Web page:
There once was a young bull and an old bull atop a hill overlooking a meadow full of lovely young cows….
“Come on, Scout!” Marty was pleading with his geriatric Golden Retriever again. A day together usually entailed a fast (for an aging golden retriever) start, totally ignoring Marty, or anyone else for that matter, busting the brush willy nilly. This stage typically consisted of Marty yelling and scolding like a football coach to persuade Scout to stay within 100 yards of us and the other dogs. Thankfully, Scout’s stamina was what one would expect for an ancient and overweight dog, so this didn’t last long. This was followed by a “hanging out” stage, closely followed by the stage where Scout would trudge along behind Marty. At this point, Marty’s football coach scolding would start to transition to more of a pleading father tone.
I often chuckled at the sight of Scout trudging along behind Marty, tongue hanging out and Marty cajoling Scout to at least act like he might be a bird dog. At that time, I was chasing pheasants behind Jim’s pair of sleek muscular black labs. Jim was the coordinator who put all these expeditions together back in the day. He had two, beautiful, well trained labs. No quit in those two, and they knew how to ferret out the birds, the question was whether you could keep up with them for a full day!
When Sam, our Springer Spaniel, joined the family, he was a 42 pound ball of energy. He would cover the fields for 3 or 4 days consecutively as a pup without a day’s rest. Fast forward to the current day. Sam is not really overweight, but certainly gone are the days where I could go for a 15 mile run and Sam would trot along beside me. A full day afield is out of the question, 2 or 3 hours at his age is really all he can handle. In fact I have contemplated whether I should take him at all, since he doesn’t really know when to stop.
“I ain’t as good as I once was. But I’m as good once as I ever was.” (Toby Keith, I believe)
I took Sam out this past week. It started a little warm, around 50 degrees F, and while it was dry, the air had that heavy, oppressive, humid feel to it. My faithful little spaniel about took the legs out from under me trying to get out the door once he saw the gear coming out. He hit the field like a bottle rocket, his mind convinced he was way younger than his body actually is. Mr. Body won out in the end.
He calmed down a little – tired out may be more like it. We stopped at a little spring and he sprawled out flat in the cool water. The temperature was climbing and I figured the best course of action was to just loop around back to the vehicle, for his sake. We had only been going about 45 minutes, but I could tell he was a lot more tired physically than he believed. Then, over a short 200 yard stretch, he was as good once as he ever was. He worked and flushed a bird to me out of some heavy cover. He then got on a scent and followed down to a patch heavy grasses, golden rod, blackberry and thistles in a protected bottom. I lost sight of him and stopped along the edge. I could see the weeds and brush moving as he worked through in a big arc. Finally, a nice flush, a cackle and a bird down. He continued working and flushed two more roosters past me, then worked his way back over to me with a look like, “well boss, where is it?” I lined him up, gave him a hand signal and he made a beeline into the cover for a precise retrieve back to hand. Very nice indeed.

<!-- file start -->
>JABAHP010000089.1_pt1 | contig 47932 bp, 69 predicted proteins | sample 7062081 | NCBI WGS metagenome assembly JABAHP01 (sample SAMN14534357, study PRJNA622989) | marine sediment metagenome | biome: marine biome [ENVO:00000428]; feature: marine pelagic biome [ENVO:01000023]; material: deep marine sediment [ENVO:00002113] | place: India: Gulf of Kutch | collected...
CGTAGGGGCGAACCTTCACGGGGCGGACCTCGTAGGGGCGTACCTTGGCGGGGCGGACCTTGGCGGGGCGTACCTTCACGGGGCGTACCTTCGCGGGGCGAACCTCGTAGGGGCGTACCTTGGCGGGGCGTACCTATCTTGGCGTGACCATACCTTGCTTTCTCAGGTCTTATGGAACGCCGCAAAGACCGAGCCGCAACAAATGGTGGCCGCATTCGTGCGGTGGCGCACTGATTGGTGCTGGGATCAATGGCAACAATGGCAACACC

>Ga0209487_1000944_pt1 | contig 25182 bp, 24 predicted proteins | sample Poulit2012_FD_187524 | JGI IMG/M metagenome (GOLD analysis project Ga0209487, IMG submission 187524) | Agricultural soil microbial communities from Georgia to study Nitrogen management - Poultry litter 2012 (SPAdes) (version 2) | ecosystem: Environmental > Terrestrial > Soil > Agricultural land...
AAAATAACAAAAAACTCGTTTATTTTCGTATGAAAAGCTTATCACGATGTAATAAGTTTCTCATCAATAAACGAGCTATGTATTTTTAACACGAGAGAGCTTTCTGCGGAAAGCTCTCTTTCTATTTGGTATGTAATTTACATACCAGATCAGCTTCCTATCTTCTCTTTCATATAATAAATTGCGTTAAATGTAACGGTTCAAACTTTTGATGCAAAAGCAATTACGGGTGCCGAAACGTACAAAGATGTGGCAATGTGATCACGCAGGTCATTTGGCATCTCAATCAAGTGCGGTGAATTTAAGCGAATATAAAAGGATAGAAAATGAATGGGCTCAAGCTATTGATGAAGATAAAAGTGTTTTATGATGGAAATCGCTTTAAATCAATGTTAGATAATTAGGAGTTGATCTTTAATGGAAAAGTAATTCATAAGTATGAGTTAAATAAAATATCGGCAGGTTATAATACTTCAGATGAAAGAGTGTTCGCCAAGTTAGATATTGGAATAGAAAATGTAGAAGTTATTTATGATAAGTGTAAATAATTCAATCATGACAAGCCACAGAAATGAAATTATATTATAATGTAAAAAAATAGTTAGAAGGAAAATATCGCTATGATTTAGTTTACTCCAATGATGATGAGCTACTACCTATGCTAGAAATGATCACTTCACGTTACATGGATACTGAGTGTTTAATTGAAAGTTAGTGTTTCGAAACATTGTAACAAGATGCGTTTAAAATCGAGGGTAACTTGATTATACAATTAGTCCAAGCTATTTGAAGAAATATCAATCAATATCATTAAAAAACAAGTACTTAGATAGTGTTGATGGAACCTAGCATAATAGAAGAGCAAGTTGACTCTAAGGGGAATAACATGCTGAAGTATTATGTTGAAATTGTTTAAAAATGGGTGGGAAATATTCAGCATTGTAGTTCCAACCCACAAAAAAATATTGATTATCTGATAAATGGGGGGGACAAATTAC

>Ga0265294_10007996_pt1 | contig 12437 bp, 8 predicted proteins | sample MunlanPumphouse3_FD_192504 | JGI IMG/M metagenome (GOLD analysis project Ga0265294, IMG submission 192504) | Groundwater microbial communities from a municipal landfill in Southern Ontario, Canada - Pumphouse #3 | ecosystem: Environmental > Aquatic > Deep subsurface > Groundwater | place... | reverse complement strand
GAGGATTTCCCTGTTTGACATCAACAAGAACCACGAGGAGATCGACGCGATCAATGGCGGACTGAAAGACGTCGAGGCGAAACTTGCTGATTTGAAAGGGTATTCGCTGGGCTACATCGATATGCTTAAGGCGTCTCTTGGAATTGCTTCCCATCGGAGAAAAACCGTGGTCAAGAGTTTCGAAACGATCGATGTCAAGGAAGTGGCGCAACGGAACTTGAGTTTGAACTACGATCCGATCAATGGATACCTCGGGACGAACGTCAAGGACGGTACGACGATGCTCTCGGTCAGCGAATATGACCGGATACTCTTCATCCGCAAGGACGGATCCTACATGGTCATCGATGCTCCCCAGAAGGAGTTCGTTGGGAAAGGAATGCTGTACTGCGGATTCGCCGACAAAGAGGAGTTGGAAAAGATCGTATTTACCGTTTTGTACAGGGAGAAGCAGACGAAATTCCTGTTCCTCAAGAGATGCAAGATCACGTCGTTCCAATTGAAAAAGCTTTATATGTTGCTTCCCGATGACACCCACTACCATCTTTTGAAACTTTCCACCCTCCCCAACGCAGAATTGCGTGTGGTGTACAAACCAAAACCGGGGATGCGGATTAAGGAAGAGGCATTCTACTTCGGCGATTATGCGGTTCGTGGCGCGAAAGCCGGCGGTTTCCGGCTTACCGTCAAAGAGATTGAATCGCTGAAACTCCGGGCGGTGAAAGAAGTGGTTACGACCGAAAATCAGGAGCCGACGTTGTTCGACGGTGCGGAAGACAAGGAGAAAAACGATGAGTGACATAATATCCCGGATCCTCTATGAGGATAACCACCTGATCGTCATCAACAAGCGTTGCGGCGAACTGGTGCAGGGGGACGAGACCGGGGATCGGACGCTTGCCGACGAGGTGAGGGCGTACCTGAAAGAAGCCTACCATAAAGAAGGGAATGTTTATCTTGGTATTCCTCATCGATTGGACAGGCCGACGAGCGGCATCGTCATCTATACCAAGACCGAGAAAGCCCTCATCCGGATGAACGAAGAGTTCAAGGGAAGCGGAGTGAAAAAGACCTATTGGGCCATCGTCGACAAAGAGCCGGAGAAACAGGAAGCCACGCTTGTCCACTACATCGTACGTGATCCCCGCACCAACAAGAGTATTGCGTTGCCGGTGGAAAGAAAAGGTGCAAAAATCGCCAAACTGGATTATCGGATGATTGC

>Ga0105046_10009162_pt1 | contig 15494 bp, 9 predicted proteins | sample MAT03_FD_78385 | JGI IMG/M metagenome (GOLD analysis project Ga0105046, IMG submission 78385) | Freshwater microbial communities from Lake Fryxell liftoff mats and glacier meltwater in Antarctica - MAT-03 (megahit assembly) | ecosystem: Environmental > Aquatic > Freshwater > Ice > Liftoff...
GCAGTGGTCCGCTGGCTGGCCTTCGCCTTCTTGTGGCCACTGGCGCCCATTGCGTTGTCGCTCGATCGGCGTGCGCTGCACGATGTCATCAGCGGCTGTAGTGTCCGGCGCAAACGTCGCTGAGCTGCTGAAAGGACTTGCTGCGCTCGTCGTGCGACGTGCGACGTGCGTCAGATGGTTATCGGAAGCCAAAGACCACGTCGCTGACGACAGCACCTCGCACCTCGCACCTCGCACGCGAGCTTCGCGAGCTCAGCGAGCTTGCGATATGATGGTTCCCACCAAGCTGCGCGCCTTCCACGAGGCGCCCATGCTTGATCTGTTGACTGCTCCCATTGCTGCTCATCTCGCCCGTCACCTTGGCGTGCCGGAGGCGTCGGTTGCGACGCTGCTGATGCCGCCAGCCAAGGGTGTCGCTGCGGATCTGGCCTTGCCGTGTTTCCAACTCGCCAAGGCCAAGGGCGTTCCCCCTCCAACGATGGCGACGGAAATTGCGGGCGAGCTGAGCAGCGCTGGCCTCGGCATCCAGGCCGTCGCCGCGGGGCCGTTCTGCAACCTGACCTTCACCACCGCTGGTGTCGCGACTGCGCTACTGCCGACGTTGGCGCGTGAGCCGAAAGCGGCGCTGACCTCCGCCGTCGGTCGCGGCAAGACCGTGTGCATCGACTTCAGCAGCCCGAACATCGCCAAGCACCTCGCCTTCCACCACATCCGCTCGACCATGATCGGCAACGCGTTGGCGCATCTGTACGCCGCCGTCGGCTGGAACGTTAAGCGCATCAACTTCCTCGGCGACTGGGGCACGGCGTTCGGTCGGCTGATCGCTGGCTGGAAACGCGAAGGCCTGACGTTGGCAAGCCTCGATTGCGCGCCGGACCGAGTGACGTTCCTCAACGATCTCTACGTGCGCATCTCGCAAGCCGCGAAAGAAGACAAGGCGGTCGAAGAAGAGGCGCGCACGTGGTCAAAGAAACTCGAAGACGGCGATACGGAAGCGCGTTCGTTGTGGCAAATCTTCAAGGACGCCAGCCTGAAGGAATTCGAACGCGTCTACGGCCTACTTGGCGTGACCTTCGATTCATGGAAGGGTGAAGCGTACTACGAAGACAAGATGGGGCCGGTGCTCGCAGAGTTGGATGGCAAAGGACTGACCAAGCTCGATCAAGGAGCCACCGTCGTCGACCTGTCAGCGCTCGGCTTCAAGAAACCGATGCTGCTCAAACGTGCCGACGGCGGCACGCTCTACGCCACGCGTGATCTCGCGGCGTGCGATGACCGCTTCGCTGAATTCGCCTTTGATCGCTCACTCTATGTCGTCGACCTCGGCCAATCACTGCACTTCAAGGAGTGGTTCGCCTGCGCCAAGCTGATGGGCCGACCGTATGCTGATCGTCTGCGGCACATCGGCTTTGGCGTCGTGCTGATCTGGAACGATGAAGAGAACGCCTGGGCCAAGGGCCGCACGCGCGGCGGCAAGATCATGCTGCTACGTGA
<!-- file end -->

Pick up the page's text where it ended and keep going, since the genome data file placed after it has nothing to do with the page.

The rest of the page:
Those of you that have hunted behind him will recall how he was as a youngster. There was no such thing as sitting down and taking a break. Not any scratching behind the ears, talking over the morning and surveying the fields. No, indeed. You could sit if you wanted, but he certainly wasn’t having any part of it. But on this particular day, Sam plopped down unceremoniously in front of me, panting hard, tongue out. Sam drained my water bottle while we were resting, without so much as sitting up. I rearranged everything and put my vest back on, broke down the over and under and slung it over my shoulder. Looking back at Sam, I asked, “Well, are you coming old man?” He looked away for a moment as if considering. Then looked back at me and heaved himself to his feet as if to say, “Fine, I guess if you are really in a hurry.”
With a full game bag, I set out on the easiest route to the vehicle. I thought I would just let him work whatever he wanted on the way back, and knowing Sam, I figured he would work right back to the truck…every inch. To my amusement , he fell into step. Behind me. I walked about ten yards and started laughing, thinking of Marty and Scout.
“Well, well, am I going to have to start calling you Scout”, I asked? I swear he hung his head a little, shuffled a little and didn’t even really look me in the eye. We walked that way all the way back to the vehicle. Me in front, Sam two steps behind. His head was up and he would occasionally lift his nose skyward and test the wind, pause a little, and then resume his position behind me. Not once wandering off to check a patch of cover. He knew his days work was done.
We started the day looking out over the mist in the fields, certain we could run down there and get a pheasant.
Ultimately, Sam decided he would just walk down there and get them all…
Disclaimer: Any semblance of the Marty in this story to any Marty’s real or imagined is purely incidental. Really. I’m sorry Marty.